Most people commonly think the answer to this question is relatively simple. “All I need to do is make sure the Inside Diameter of the casing pipe is larger than the Outside Diameter of my carrier pipe.” While that is a correct answer, it isn’t necessarily the best answer. Within this Iron Strong Blog, we will closely examine what you need to consider when selecting a casing pipe to fit your application.
Let’s examine our selection criteria a little closer…
As mentioned, yes, it would be correct to state you need a casing pipe with a larger inside diameter than the largest outside diameter of the pipeline running through the casing pipe. That said, you need to take a closer look at the carrier pipe as well as any accessory items needed in order to determine what the largest outside diameter will be for the specific pipeline, then you can confidently select a casing pipe with a sufficient inside diameter to accommodate for the carrier pipe or pipes.
I mention pipe or pipes as it is possible to have more than one pipeline or conduit running through a single casing pipe, which will be illustrated later. For our example, we will be looking at 24-inch diameter Ductile iron pipe (DI pipe) as the carrier pipe throughout this blog.
What type of pipe are you using?
Each size (diameter) of DI pipe will have the same outside diameter tolerances for the pipe barrel, regardless of the wall thickness being used. What will vary by size is the outside diameter of the specific bell, or joint type, being used.
The OD of the pipe's bell will always be greater than the OD of the barrel of the pipe. This variance is why it is essential to know the OD of the bell of the specific pipe joint being used. (Tyton Joint, TR Flex, Mechanical Joint, etc.)
This information is easily obtained by:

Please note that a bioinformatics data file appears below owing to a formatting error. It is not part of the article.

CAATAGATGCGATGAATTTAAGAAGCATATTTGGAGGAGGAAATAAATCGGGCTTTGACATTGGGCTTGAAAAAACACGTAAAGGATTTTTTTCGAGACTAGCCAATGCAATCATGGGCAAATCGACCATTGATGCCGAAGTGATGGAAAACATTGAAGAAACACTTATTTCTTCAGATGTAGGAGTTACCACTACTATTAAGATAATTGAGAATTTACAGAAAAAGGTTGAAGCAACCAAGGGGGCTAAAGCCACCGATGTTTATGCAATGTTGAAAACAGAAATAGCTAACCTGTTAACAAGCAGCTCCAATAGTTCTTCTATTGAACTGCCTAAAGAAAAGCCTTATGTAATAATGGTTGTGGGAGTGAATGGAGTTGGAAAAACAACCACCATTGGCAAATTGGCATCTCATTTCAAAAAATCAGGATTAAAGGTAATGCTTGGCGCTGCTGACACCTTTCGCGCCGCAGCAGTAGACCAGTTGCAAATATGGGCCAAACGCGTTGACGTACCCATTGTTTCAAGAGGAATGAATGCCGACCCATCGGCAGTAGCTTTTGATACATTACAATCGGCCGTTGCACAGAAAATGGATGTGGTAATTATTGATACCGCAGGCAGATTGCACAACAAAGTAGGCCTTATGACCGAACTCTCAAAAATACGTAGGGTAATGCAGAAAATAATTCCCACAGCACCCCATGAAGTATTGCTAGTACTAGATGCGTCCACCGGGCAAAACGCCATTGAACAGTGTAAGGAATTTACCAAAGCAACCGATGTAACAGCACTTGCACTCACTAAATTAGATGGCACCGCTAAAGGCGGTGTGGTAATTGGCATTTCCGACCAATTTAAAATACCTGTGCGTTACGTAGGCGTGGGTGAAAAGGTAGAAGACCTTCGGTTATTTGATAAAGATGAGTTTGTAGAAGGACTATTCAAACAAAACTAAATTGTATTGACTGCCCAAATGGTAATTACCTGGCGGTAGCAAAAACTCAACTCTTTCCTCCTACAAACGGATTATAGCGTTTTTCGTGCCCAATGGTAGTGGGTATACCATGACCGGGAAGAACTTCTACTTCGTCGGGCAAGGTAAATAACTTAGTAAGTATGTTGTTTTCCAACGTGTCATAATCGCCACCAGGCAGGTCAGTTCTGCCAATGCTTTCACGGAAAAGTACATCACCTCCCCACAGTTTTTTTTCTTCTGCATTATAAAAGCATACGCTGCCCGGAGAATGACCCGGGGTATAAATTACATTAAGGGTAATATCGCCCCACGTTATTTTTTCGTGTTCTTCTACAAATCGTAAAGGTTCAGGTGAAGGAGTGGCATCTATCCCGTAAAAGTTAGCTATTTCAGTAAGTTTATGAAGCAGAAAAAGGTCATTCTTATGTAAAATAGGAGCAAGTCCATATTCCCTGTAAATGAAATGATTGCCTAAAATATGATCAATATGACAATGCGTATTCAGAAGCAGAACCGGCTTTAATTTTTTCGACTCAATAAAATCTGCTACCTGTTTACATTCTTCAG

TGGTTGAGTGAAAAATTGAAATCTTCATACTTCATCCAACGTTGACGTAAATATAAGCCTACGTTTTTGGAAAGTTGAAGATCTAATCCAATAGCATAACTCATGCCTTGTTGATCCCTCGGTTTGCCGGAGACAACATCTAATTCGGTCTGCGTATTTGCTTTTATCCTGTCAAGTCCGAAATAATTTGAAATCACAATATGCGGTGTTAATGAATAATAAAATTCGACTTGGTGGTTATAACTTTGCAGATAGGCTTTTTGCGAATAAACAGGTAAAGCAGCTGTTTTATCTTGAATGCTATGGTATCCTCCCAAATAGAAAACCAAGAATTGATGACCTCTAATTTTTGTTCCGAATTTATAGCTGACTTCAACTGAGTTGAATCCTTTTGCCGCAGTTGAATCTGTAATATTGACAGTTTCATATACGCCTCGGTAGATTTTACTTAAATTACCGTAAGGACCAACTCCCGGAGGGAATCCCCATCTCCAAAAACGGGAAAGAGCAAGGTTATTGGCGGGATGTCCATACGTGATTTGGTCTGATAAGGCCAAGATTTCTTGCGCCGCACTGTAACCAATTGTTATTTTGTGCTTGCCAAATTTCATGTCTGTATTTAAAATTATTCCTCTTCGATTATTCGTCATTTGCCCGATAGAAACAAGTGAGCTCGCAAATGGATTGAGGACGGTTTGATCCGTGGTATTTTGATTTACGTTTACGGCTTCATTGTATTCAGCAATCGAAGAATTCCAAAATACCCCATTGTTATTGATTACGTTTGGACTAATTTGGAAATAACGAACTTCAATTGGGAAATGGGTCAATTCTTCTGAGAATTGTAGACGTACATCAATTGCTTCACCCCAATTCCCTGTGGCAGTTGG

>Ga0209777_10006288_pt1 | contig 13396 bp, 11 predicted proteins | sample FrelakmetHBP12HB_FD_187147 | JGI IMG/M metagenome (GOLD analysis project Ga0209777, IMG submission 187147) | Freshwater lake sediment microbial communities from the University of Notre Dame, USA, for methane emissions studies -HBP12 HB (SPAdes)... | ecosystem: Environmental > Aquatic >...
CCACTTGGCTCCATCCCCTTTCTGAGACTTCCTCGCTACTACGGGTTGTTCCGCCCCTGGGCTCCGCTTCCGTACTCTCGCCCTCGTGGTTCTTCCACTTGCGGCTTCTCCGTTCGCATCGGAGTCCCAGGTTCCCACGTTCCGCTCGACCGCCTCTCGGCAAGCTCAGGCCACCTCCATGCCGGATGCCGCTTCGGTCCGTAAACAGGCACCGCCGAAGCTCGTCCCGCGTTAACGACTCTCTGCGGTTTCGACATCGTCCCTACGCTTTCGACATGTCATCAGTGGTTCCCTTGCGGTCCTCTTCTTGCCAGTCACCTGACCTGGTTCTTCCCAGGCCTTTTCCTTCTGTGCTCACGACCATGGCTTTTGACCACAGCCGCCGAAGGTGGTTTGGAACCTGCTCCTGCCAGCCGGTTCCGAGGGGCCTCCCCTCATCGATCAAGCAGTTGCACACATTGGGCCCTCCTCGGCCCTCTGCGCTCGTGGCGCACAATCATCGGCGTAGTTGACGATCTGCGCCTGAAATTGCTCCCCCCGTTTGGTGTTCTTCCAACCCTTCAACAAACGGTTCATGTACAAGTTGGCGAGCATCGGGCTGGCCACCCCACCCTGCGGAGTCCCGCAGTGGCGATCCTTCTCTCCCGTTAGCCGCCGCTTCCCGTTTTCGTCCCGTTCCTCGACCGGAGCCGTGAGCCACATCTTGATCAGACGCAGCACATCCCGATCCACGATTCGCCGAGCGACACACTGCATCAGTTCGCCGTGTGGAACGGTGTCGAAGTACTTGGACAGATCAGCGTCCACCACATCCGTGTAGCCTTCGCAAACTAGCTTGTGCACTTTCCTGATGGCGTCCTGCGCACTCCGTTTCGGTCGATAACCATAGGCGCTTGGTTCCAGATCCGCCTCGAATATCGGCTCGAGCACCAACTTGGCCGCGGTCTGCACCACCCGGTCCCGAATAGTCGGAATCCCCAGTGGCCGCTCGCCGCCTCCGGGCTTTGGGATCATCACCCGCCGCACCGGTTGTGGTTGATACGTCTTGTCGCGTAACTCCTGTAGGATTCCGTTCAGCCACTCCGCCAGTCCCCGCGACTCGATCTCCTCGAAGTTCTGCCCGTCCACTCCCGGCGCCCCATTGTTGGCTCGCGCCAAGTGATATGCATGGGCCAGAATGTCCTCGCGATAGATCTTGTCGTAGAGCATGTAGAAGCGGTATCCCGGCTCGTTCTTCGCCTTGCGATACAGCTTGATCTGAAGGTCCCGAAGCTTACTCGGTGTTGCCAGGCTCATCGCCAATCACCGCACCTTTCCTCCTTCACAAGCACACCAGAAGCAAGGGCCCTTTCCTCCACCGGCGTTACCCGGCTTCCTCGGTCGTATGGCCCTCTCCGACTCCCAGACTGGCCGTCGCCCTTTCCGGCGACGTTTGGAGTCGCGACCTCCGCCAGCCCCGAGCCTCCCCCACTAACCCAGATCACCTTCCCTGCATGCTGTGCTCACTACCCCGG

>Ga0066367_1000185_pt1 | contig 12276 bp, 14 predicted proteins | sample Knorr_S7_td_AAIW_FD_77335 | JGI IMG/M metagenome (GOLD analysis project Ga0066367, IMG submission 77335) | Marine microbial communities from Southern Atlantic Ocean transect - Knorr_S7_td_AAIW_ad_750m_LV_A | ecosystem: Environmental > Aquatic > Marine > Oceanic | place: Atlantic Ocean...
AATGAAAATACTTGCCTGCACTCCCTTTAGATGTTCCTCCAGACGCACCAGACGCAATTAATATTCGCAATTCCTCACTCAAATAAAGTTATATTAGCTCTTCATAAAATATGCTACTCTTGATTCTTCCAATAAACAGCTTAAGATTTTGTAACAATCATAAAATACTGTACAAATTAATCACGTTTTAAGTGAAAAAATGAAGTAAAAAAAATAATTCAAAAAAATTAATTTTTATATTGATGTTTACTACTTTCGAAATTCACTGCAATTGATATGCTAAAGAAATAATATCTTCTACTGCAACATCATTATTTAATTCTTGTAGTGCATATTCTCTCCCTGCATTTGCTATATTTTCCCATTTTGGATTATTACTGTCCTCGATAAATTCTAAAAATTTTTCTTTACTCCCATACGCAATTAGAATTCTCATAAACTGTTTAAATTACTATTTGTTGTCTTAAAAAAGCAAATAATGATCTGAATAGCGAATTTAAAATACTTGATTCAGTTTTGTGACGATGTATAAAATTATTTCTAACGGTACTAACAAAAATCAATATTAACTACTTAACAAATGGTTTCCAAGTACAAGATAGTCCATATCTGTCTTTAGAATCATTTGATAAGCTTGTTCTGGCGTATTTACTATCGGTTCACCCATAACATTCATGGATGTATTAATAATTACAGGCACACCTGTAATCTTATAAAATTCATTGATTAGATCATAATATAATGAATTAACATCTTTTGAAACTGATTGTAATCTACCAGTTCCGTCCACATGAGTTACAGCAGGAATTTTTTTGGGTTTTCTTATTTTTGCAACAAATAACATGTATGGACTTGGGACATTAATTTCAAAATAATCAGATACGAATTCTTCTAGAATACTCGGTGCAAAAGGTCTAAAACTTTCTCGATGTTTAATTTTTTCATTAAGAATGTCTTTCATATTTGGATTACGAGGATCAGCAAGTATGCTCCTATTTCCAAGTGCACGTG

For the sake of our example, you will see in the chart generated by the Pocket Engineer OD Calculator, that the outer diameters of the Tyton® Bell, MJ Bell, and TR Flex® Bell vary. These will require different OD and ID measurements for casing pipe that will accommodate those particular bell configurations.
What are Casing Spacers, and why do I need them?
When utilizing a casing pipe with Ductile iron (or any material), you will typically be required to install what are called Casing Spacers or Polyethylene Runners on the outside of the barrel of the carrier pipe.
These spacers bolt together on the outside of the pipe's barrel and will need to be installed prior to the pipe being pulled through the casing pipe. The casing spacer will keep the carrier pipe in alignment within the casing pipe once it is pressurized and put into service.
You will need to verify with the spacer manufacturer what their recommended requirements are to ensure you install enough spacers per joint of pipe as well as the proper position along the barrel of the carrier pipe.
A casing spacer diagram is shown below, and a picture of them already installed on some DI pipe prior to installation. As you can see, It is a good idea to consider the added dimensions that the casing spacers may bring to your pipeline's overall outside diameter to ensure your casing pipe still has an adequate inside diameter to accommodate the spacers.
How do I know what type of Steel Casing pipe to use?